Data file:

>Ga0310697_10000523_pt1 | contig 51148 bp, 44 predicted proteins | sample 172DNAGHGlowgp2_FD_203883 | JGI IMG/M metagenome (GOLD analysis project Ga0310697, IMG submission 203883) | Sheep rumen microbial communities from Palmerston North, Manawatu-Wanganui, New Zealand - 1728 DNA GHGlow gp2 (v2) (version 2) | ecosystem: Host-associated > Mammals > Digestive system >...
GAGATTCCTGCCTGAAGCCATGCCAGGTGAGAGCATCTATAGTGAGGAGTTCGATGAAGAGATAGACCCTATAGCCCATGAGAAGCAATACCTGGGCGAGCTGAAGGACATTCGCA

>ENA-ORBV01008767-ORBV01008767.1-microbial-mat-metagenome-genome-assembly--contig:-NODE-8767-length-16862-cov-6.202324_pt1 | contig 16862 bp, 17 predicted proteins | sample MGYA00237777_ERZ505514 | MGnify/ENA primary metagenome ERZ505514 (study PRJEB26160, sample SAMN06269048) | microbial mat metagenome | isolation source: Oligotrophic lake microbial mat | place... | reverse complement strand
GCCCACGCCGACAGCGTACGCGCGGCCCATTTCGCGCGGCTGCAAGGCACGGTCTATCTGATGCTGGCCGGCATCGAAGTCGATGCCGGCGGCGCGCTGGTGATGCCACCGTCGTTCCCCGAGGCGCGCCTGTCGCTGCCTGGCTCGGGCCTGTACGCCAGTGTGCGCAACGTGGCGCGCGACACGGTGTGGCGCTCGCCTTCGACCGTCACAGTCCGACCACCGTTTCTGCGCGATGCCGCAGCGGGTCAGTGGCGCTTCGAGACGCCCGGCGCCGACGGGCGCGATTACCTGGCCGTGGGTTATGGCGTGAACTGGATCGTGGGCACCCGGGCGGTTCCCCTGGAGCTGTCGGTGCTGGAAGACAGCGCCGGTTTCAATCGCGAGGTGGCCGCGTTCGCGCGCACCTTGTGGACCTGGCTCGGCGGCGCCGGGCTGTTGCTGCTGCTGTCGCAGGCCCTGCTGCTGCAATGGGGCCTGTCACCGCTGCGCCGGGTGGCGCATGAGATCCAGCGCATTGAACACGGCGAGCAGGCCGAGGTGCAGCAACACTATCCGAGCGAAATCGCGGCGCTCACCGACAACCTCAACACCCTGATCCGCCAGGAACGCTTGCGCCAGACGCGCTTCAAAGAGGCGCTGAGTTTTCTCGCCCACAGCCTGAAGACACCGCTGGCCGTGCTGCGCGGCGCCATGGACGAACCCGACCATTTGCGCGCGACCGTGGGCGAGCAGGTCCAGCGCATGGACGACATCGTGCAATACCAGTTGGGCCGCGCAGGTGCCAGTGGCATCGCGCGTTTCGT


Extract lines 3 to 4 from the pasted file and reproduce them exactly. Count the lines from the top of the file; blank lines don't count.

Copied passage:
>ENA-ORBV01008767-ORBV01008767.1-microbial-mat-metagenome-genome-assembly--contig:-NODE-8767-length-16862-cov-6.202324_pt1 | contig 16862 bp, 17 predicted proteins | sample MGYA00237777_ERZ505514 | MGnify/ENA primary metagenome ERZ505514 (study PRJEB26160, sample SAMN06269048) | microbial mat metagenome | isolation source: Oligotrophic lake microbial mat | place... | reverse complement strand
GCCCACGCCGACAGCGTACGCGCGGCCCATTTCGCGCGGCTGCAAGGCACGGTCTATCTGATGCTGGCCGGCATCGAAGTCGATGCCGGCGGCGCGCTGGTGATGCCACCGTCGTTCCCCGAGGCGCGCCTGTCGCTGCCTGGCTCGGGCCTGTACGCCAGTGTGCGCAACGTGGCGCGCGACACGGTGTGGCGCTCGCCTTCGACCGTCACAGTCCGACCACCGTTTCTGCGCGATGCCGCAGCGGGTCAGTGGCGCTTCGAGACGCCCGGCGCCGACGGGCGCGATTACCTGGCCGTGGGTTATGGCGTGAACTGGATCGTGGGCACCCGGGCGGTTCCCCTGGAGCTGTCGGTGCTGGAAGACAGCGCCGGTTTCAATCGCGAGGTGGCCGCGTTCGCGCGCACCTTGTGGACCTGGCTCGGCGGCGCCGGGCTGTTGCTGCTGCTGTCGCAGGCCCTGCTGCTGCAATGGGGCCTGTCACCGCTGCGCCGGGTGGCGCATGAGATCCAGCGCATTGAACACGGCGAGCAGGCCGAGGTGCAGCAACACTATCCGAGCGAAATCGCGGCGCTCACCGACAACCTCAACACCCTGATCCGCCAGGAACGCTTGCGCCAGACGCGCTTCAAAGAGGCGCTGAGTTTTCTCGCCCACAGCCTGAAGACACCGCTGGCCGTGCTGCGCGGCGCCATGGACGAACCCGACCATTTGCGCGCGACCGTGGGCGAGCAGGTCCAGCGCATGGACGACATCGTGCAATACCAGTTGGGCCGCGCAGGTGCCAGTGGCATCGCGCGTTTCGT